Jon Galloway’s blog may be a bit too technically detailed for some, but for me it is a goldmine of information. Jon knows a thing or two about ASP.Net MVC and I have found the code in these pages (as well as in his MVC book) invaluable whilst I was working on my projects.

Free Computer Books, Programming eBooks and IT Books

This website is the mother lode of free ebooks, and it is totally legit. The website authors have done the job of looking for free books for you. These free books can be previews of upcoming books (where you have the possibility to try and provide corrections), full versions of books which the authors have gently agreed to make available for free under some offer, or books that have been release under the GNU or similar license.

With a new ebook almost every day(not counting some occasional updates with over 100 books), you have plenty of information to sink your teeth into.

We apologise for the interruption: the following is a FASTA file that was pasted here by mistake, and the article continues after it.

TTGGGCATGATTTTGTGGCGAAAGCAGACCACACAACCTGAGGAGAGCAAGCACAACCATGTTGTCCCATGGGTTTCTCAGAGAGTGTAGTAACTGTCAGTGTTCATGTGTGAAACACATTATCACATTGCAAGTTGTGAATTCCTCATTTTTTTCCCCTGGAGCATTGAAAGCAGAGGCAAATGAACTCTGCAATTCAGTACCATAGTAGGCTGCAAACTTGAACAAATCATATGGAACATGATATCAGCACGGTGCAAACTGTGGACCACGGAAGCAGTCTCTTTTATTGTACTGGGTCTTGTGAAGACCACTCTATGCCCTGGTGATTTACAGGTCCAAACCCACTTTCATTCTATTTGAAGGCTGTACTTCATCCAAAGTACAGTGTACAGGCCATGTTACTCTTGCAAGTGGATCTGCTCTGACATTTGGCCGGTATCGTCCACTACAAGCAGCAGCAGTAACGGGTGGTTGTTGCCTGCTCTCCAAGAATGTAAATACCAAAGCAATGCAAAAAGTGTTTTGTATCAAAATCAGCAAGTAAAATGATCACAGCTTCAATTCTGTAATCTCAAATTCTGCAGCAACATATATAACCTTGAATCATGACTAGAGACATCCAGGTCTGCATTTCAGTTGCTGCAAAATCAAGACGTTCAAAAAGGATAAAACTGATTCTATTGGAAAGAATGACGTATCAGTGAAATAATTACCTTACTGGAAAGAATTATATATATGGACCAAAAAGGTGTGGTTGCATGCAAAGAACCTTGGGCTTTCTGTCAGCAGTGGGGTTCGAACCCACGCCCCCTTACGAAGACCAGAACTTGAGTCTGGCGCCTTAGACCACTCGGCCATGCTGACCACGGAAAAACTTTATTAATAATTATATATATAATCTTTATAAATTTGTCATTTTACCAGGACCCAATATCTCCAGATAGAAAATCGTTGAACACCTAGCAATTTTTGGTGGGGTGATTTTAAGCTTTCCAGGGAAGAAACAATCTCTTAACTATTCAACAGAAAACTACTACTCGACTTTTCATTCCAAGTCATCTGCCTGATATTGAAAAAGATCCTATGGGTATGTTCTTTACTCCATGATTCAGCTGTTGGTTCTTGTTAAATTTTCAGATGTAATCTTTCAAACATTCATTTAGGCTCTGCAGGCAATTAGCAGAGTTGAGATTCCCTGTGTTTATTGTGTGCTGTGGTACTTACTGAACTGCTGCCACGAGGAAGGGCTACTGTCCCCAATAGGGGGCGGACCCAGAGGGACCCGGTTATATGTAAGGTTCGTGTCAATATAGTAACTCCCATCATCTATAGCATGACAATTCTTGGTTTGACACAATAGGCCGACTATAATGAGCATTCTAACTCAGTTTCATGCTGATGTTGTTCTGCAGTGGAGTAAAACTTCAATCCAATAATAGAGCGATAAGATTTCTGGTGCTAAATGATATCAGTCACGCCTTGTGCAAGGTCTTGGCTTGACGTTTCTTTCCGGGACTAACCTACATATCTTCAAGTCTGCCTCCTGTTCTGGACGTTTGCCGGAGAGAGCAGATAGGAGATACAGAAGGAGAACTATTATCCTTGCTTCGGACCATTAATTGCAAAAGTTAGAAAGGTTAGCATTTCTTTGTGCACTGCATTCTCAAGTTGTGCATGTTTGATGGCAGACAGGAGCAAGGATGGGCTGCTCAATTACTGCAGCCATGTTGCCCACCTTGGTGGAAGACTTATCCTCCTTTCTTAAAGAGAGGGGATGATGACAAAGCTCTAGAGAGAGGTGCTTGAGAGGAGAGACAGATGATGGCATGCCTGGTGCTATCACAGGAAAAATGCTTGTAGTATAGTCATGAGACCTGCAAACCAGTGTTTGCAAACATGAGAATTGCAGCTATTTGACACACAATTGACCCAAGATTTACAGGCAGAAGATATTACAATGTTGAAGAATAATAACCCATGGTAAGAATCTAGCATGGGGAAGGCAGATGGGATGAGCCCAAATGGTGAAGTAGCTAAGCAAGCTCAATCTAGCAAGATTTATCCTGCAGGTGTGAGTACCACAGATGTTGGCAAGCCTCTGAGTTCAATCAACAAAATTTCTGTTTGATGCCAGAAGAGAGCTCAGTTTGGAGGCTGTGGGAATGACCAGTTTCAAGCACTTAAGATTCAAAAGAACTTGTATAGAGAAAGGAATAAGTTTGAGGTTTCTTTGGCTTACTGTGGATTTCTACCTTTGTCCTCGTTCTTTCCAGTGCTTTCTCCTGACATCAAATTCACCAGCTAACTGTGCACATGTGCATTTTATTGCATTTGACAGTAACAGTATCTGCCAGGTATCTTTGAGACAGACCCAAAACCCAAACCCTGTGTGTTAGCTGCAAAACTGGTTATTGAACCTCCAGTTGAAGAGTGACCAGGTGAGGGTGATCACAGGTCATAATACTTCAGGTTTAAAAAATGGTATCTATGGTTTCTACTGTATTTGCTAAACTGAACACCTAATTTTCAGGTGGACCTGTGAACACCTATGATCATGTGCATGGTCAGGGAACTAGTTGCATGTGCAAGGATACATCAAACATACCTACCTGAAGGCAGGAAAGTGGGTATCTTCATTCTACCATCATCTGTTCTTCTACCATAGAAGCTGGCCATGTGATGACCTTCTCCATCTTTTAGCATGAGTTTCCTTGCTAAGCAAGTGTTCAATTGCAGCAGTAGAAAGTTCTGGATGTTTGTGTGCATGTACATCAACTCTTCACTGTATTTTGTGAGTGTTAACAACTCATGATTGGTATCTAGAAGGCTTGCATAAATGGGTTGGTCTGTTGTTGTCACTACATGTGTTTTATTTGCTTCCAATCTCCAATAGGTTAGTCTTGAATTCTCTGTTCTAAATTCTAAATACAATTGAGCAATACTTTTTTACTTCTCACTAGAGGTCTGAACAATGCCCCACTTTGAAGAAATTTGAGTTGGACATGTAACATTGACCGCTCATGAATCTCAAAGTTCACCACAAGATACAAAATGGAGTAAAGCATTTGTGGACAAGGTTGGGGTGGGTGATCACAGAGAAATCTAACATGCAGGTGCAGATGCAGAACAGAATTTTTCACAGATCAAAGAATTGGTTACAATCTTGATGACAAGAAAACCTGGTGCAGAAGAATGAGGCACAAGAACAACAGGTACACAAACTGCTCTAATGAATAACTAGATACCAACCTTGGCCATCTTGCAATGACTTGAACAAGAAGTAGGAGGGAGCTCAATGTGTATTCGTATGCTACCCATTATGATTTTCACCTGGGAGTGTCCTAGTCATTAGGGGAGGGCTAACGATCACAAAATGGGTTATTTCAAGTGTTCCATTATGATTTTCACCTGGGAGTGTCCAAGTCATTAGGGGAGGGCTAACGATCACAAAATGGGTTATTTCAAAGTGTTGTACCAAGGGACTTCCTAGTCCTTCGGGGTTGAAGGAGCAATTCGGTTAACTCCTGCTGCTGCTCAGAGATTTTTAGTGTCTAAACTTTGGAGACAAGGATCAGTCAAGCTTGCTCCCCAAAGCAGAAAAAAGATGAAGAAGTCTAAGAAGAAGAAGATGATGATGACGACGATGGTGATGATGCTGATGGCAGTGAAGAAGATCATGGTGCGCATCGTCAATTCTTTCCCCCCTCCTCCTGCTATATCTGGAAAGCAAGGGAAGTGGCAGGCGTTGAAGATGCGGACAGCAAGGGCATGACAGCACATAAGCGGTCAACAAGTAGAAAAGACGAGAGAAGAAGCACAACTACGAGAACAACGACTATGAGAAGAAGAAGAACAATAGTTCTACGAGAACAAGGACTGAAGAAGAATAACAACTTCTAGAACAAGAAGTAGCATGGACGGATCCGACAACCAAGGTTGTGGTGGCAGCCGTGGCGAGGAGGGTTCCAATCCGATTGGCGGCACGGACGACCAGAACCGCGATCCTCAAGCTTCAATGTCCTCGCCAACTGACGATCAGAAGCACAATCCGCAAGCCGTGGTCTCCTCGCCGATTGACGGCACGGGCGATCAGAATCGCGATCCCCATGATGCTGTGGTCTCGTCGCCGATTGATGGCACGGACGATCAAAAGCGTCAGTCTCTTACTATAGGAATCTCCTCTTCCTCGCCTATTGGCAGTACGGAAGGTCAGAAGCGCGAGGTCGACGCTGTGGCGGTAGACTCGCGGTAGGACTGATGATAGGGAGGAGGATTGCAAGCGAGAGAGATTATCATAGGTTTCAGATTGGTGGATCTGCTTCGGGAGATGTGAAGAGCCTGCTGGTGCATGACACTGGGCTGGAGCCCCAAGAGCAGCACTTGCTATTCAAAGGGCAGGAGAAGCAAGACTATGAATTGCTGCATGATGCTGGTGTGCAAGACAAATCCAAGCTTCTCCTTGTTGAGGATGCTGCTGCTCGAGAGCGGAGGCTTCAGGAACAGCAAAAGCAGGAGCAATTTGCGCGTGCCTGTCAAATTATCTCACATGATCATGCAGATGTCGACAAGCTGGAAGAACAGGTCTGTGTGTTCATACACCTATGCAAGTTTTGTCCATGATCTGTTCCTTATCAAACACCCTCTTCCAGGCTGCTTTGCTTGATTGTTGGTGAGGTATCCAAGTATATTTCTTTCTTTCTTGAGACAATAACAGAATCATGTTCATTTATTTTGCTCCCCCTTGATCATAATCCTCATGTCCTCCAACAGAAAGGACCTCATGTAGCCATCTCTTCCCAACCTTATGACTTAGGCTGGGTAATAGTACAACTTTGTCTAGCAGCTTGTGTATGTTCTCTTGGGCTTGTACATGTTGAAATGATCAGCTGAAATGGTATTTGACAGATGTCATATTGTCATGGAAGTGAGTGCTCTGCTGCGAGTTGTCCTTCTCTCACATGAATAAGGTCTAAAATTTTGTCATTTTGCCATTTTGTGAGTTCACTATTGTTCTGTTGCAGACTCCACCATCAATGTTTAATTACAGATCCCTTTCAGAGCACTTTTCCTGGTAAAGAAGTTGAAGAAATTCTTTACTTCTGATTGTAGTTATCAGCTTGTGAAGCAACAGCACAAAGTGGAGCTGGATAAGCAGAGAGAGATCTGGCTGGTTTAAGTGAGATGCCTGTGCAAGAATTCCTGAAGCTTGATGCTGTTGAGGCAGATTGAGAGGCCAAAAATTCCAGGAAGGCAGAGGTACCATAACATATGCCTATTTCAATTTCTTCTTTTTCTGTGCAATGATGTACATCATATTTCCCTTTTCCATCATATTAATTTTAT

Think Quarterly

Think Quarterly is an online magazine from Google about the future of the Internet.

What? I thought you already clicked the link and went away to Think’s website, but now I see you’re still not convinced. Well, in Google’s own words, this magazine does not even try to teach you what has already been done, but provides bleeding edge information about how the next round of technological innovations will be shaped. If that is not important to help you make your website ready for the next step, I don’t know what is.

Note & Point

Unlike WDL, Note & Point requires you to dedicate some time to read its contents. Having said that, you do have time to consume the content between posts. The name says it all (once you know that Note refers to keynote presentations, and Point refers to Powerpoint), here you will find a bunch of presentations.